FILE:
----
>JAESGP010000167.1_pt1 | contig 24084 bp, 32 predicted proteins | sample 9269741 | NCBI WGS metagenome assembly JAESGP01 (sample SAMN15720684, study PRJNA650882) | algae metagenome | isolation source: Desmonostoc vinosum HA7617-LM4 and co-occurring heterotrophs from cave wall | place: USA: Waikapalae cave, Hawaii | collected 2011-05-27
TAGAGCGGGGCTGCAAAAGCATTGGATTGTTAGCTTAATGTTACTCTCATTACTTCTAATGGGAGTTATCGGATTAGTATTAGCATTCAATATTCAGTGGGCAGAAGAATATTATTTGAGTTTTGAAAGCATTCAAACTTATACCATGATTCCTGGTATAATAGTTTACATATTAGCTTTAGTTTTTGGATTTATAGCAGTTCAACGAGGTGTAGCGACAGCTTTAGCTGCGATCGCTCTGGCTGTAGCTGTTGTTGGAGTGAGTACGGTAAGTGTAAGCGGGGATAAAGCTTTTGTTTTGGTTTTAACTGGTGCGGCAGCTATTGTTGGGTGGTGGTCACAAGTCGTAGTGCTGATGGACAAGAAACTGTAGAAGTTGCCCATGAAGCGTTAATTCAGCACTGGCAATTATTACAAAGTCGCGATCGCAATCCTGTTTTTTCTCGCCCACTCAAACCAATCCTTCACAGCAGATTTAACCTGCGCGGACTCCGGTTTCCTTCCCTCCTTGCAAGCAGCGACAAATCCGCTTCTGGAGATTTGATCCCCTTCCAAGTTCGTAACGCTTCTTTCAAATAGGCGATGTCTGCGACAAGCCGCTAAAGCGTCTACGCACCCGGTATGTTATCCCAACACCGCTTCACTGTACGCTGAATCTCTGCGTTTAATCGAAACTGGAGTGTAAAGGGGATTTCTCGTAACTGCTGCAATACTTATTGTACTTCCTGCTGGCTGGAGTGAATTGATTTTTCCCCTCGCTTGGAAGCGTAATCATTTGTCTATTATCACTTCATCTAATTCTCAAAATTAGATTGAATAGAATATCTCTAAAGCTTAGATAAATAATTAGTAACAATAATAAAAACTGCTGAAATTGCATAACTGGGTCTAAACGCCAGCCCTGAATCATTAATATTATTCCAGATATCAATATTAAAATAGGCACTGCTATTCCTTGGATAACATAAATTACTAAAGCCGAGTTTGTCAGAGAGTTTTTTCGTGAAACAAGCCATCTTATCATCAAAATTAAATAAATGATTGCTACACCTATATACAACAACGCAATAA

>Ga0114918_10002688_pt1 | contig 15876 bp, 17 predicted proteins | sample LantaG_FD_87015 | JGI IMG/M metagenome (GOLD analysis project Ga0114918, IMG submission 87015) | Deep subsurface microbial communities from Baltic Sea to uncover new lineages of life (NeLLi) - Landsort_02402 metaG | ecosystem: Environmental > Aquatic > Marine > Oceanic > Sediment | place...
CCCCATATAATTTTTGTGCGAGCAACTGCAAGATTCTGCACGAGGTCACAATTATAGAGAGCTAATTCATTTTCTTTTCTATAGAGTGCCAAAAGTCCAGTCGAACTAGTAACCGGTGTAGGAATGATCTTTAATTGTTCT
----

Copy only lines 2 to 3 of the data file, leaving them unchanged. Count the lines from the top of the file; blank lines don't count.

TAGAGCGGGGCTGCAAAAGCATTGGATTGTTAGCTTAATGTTACTCTCATTACTTCTAATGGGAGTTATCGGATTAGTATTAGCATTCAATATTCAGTGGGCAGAAGAATATTATTTGAGTTTTGAAAGCATTCAAACTTATACCATGATTCCTGGTATAATAGTTTACATATTAGCTTTAGTTTTTGGATTTATAGCAGTTCAACGAGGTGTAGCGACAGCTTTAGCTGCGATCGCTCTGGCTGTAGCTGTTGTTGGAGTGAGTACGGTAAGTGTAAGCGGGGATAAAGCTTTTGTTTTGGTTTTAACTGGTGCGGCAGCTATTGTTGGGTGGTGGTCACAAGTCGTAGTGCTGATGGACAAGAAACTGTAGAAGTTGCCCATGAAGCGTTAATTCAGCACTGGCAATTATTACAAAGTCGCGATCGCAATCCTGTTTTTTCTCGCCCACTCAAACCAATCCTTCACAGCAGATTTAACCTGCGCGGACTCCGGTTTCCTTCCCTCCTTGCAAGCAGCGACAAATCCGCTTCTGGAGATTTGATCCCCTTCCAAGTTCGTAACGCTTCTTTCAAATAGGCGATGTCTGCGACAAGCCGCTAAAGCGTCTACGCACCCGGTATGTTATCCCAACACCGCTTCACTGTACGCTGAATCTCTGCGTTTAATCGAAACTGGAGTGTAAAGGGGATTTCTCGTAACTGCTGCAATACTTATTGTACTTCCTGCTGGCTGGAGTGAATTGATTTTTCCCCTCGCTTGGAAGCGTAATCATTTGTCTATTATCACTTCATCTAATTCTCAAAATTAGATTGAATAGAATATCTCTAAAGCTTAGATAAATAATTAGTAACAATAATAAAAACTGCTGAAATTGCATAACTGGGTCTAAACGCCAGCCCTGAATCATTAATATTATTCCAGATATCAATATTAAAATAGGCACTGCTATTCCTTGGATAACATAAATTACTAAAGCCGAGTTTGTCAGAGAGTTTTTTCGTGAAACAAGCCATCTTATCATCAAAATTAAATAAATGATTGCTACACCTATATACAACAACGCAATAA

>Ga0114918_10002688_pt1 | contig 15876 bp, 17 predicted proteins | sample LantaG_FD_87015 | JGI IMG/M metagenome (GOLD analysis project Ga0114918, IMG submission 87015) | Deep subsurface microbial communities from Baltic Sea to uncover new lineages of life (NeLLi) - Landsort_02402 metaG | ecosystem: Environmental > Aquatic > Marine > Oceanic > Sediment | place...